While you grab the bag weeping in joy, your brain is busy learning. Striatal dopamine-secreting neurons fire in unison, forming a single clear-cut message that is broadcasted across reward-related circuits to signal “pleasant surprise (score!)”. In technical terms, “surprise” is just a reward prediction error, or the difference between the reward we expect and the one we actually get. Since the action of going to the market INCREASED the future expected reward (sipping on a cuppa joe), phasic dopamine firing signal a positive reward prediction error that strengthens this action, telling you to return for more. You learn.

However, life’s not always so straightforward. From bean to coffee, we navigate many steps – grinding, measuring, heating, brewing – before we finally cup the reward in our hands. Herein lies the conundrum: which one of these (often) inseparable actions do we attribute the reward to? How can spurts of dopamine – which signals the unexpected – teach us that EVERY step is crucial? How do we know that we’re getting close to the final goal?

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How do we attribute reward to each step? Can you guess? Source: Niv 2013 Nature doi:10.1038/500533a

Mark W. Howe (2013) Prolonged dopamine signalling in striatum signals proximity and value of distant rewards. Nature. 500; 575-579.

The answer may lie in a couple of chocolate-craving rats. Researchers measured dopamine levels in the striatum of rats, as they navigated a simple left-or-right choice T-maze to hunt down their reward – chocolate milk. Some trials started with a clicking sound, signaling to the rats that the reward is available. As standard dopamine-dependent learning theory would predict, the authors should see a dopamine spike at the click (“cue”) or at the delivery of reward – this is indeed what they saw. But something more intriguing also showed up. As you can see below, dopamine levels gradually crept up as the rats set off, increasing steadily until they reached their prize. Dopamine levels didn’t differ between right and wrong choices BEFORE rats got their award, but diverged after they got the treat.

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Dopamine spikes right after the cue (click), then gradually ramps up as the rat navigates the maze, terminating when they reach their goal. Source: Extended Fig 4

What is this ramp encoding for? Perhaps it acts like a stopwatch, tracking how much time had elapsed since the start of the trial? Or maybe it tells the rat how close the reward is, like hikers urging themselves on just before the summit? Or it could simply be the sum of countless transient dopamine spikes reflecting fixed “checkpoints” in the maze, letting the rat know that it’s on the right path.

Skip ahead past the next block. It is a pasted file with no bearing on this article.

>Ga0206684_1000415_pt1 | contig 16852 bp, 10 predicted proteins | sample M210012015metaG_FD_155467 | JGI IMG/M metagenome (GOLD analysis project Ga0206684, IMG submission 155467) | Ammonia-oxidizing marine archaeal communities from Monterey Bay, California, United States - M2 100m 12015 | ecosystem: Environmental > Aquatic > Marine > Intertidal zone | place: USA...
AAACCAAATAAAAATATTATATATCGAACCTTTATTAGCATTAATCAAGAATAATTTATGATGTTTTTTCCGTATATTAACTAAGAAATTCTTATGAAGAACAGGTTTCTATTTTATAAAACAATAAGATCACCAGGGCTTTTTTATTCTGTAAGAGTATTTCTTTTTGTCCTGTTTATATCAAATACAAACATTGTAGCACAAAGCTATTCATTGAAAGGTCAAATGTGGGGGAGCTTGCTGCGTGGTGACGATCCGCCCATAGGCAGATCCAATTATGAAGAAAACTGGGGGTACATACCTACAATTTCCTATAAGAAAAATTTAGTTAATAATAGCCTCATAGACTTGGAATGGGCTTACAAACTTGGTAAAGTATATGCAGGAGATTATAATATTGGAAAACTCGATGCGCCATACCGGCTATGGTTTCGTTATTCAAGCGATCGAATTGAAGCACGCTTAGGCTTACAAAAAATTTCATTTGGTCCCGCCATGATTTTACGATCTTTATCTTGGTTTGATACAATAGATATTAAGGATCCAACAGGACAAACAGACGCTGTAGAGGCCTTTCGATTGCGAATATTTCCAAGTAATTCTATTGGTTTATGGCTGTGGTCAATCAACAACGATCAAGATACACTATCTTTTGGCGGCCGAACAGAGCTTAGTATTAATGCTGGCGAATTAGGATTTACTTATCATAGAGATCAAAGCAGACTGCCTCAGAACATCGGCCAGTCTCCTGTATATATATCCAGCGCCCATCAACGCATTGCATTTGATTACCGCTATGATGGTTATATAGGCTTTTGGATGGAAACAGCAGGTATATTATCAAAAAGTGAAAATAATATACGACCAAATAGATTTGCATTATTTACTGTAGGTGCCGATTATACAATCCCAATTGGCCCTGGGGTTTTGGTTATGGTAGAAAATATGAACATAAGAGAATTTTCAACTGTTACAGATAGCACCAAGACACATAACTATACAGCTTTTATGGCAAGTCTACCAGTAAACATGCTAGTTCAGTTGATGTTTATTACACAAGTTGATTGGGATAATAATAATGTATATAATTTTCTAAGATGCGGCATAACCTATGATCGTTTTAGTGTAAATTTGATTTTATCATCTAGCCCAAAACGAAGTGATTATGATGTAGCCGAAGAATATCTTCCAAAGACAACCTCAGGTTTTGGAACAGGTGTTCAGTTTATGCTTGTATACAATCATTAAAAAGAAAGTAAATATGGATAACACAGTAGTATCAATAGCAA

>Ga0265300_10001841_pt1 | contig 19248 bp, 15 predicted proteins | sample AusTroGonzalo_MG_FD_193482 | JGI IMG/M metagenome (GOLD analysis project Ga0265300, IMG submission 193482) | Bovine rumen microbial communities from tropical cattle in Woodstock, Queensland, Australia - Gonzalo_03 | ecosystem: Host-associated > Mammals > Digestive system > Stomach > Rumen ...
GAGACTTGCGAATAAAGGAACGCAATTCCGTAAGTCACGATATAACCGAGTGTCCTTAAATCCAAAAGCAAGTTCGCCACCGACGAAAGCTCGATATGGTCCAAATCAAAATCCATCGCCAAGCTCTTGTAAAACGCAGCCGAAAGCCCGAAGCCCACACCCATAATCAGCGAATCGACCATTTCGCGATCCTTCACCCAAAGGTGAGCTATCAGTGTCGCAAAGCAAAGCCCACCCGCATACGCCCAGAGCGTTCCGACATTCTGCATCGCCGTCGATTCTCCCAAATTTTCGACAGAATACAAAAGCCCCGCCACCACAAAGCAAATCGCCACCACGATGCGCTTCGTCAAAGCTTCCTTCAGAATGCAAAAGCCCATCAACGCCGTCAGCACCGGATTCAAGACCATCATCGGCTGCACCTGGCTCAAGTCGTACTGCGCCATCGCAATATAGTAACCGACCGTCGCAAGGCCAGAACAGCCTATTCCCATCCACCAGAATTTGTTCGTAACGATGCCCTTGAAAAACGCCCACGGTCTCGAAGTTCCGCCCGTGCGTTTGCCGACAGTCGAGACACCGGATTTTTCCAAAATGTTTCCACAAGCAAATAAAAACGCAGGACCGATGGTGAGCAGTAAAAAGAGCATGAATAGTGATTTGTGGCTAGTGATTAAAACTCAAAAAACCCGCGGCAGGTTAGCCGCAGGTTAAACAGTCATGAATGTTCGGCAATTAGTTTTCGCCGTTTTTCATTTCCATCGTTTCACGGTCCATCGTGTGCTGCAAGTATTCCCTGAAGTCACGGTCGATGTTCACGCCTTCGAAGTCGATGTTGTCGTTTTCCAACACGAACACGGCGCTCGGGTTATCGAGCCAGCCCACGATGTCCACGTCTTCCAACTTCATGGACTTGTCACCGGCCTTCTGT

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Left: Peak dopamine levels are the same regardless of trial length. Right: But it did correlate with how close the rats were to the goal. Source: Fig 2

To tease out the answer, researchers looked at how ramps changed with elapsed time, distance and the magnitude of the reward. As shown above, peak dopamine levels didn’t change with trial length, nor did it correlate with how fast the rat accelerated or their running speed. However, it DID predict how spatially close the rat was to the reward, relative to the total length of the run. For example, although rats had to run further to get to their treat in the M-maze as compared to T-maze, their final dopamine levels were the same, with the ramp in the M-maze stretched out to cover the entire running trial (it’s almost as if dopamine is shouting “you’re at the half-way point!” regardless if you’re running 1km or 1 marathon). In other words, the ramp may be interpreted as reward anticipation or expectation – “hey I’m close!” Indeed, when the rat paused to think and rest, the signal showed a transient dip, which picked up when the rat once again took off.

Just like transient spikes, the SLOPE of dopamine ramps also reflected the value of the anticipated reward – the bigger the reward, the larger the slope. When researchers teasingly swapped the location of two rewards of different values in the T-maze (left arm in the bottom graph first, then right arm), the ramps also shifted, so that the slope was still larger for the bigger reward, even though it was in the opposite position.

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Red= more dopamine, blue= less. Reward was first in the left arm (left two graphs) but switched to the right arm (right three graphs). See how there’s more dopamine in the right arm after the shift?

Even more surprisingly, the ramps didn’t disappear as the rats became well versed in the task, hinting that they weren’t encoding for reward prediction errors, as the element of surprise would surely have disappeared with repeated trials.

So in sum, ramping dopamine signals seem to be tracking how well you are doing in a lengthy task. How does this fit into the theory of dopamine-mediated reward learning? Well, it doesn’t. The ramps are highly consistent and predictable, hence according to the theory they should disappear – but they remained observable even after rats learned to predict the reward. They also didn’t correspond to another way of dopamine signalling – background “tonic” dopamine – which is thought to dictate how vigorously one should pursue their goal.

Instead, the authors hypothesized that these dopamine ramps may work “behind the scenes”, actively directing motivation and attention to a previously correct choice when multiple options are available (“should I go left or right?”). This way, they may maintain and promote long-term actions that will eventually lead to predicted rewards (“go right, that’s what I did last time to get the chocolate”). Without sufficient sustained dopamine ramping, we may be easily distracted and venture off the beaten track, wobbling away from the ultimate reward.